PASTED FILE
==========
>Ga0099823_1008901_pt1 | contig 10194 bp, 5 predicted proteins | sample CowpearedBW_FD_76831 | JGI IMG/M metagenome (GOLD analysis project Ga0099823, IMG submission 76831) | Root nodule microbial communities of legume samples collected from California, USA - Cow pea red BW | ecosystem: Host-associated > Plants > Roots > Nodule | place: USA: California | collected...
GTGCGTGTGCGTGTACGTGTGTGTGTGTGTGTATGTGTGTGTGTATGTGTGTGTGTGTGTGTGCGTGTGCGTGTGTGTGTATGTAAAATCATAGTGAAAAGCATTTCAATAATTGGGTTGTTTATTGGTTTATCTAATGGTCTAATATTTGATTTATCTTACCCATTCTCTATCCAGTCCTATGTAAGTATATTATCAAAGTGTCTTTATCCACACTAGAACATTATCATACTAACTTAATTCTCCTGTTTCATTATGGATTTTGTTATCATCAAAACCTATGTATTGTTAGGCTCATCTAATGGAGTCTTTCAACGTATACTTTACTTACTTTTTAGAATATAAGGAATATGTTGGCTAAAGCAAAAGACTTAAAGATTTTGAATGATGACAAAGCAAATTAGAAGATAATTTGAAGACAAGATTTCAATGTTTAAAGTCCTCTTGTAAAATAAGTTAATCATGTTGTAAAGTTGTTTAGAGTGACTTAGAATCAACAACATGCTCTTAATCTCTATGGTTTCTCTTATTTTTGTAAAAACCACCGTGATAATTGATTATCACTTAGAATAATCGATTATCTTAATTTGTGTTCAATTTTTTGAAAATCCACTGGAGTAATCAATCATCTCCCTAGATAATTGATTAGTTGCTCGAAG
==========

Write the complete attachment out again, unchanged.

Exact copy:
>Ga0099823_1008901_pt1 | contig 10194 bp, 5 predicted proteins | sample CowpearedBW_FD_76831 | JGI IMG/M metagenome (GOLD analysis project Ga0099823, IMG submission 76831) | Root nodule microbial communities of legume samples collected from California, USA - Cow pea red BW | ecosystem: Host-associated > Plants > Roots > Nodule | place: USA: California | collected...
GTGCGTGTGCGTGTACGTGTGTGTGTGTGTGTATGTGTGTGTGTATGTGTGTGTGTGTGTGTGCGTGTGCGTGTGTGTGTATGTAAAATCATAGTGAAAAGCATTTCAATAATTGGGTTGTTTATTGGTTTATCTAATGGTCTAATATTTGATTTATCTTACCCATTCTCTATCCAGTCCTATGTAAGTATATTATCAAAGTGTCTTTATCCACACTAGAACATTATCATACTAACTTAATTCTCCTGTTTCATTATGGATTTTGTTATCATCAAAACCTATGTATTGTTAGGCTCATCTAATGGAGTCTTTCAACGTATACTTTACTTACTTTTTAGAATATAAGGAATATGTTGGCTAAAGCAAAAGACTTAAAGATTTTGAATGATGACAAAGCAAATTAGAAGATAATTTGAAGACAAGATTTCAATGTTTAAAGTCCTCTTGTAAAATAAGTTAATCATGTTGTAAAGTTGTTTAGAGTGACTTAGAATCAACAACATGCTCTTAATCTCTATGGTTTCTCTTATTTTTGTAAAAACCACCGTGATAATTGATTATCACTTAGAATAATCGATTATCTTAATTTGTGTTCAATTTTTTGAAAATCCACTGGAGTAATCAATCATCTCCCTAGATAATTGATTAGTTGCTCGAAG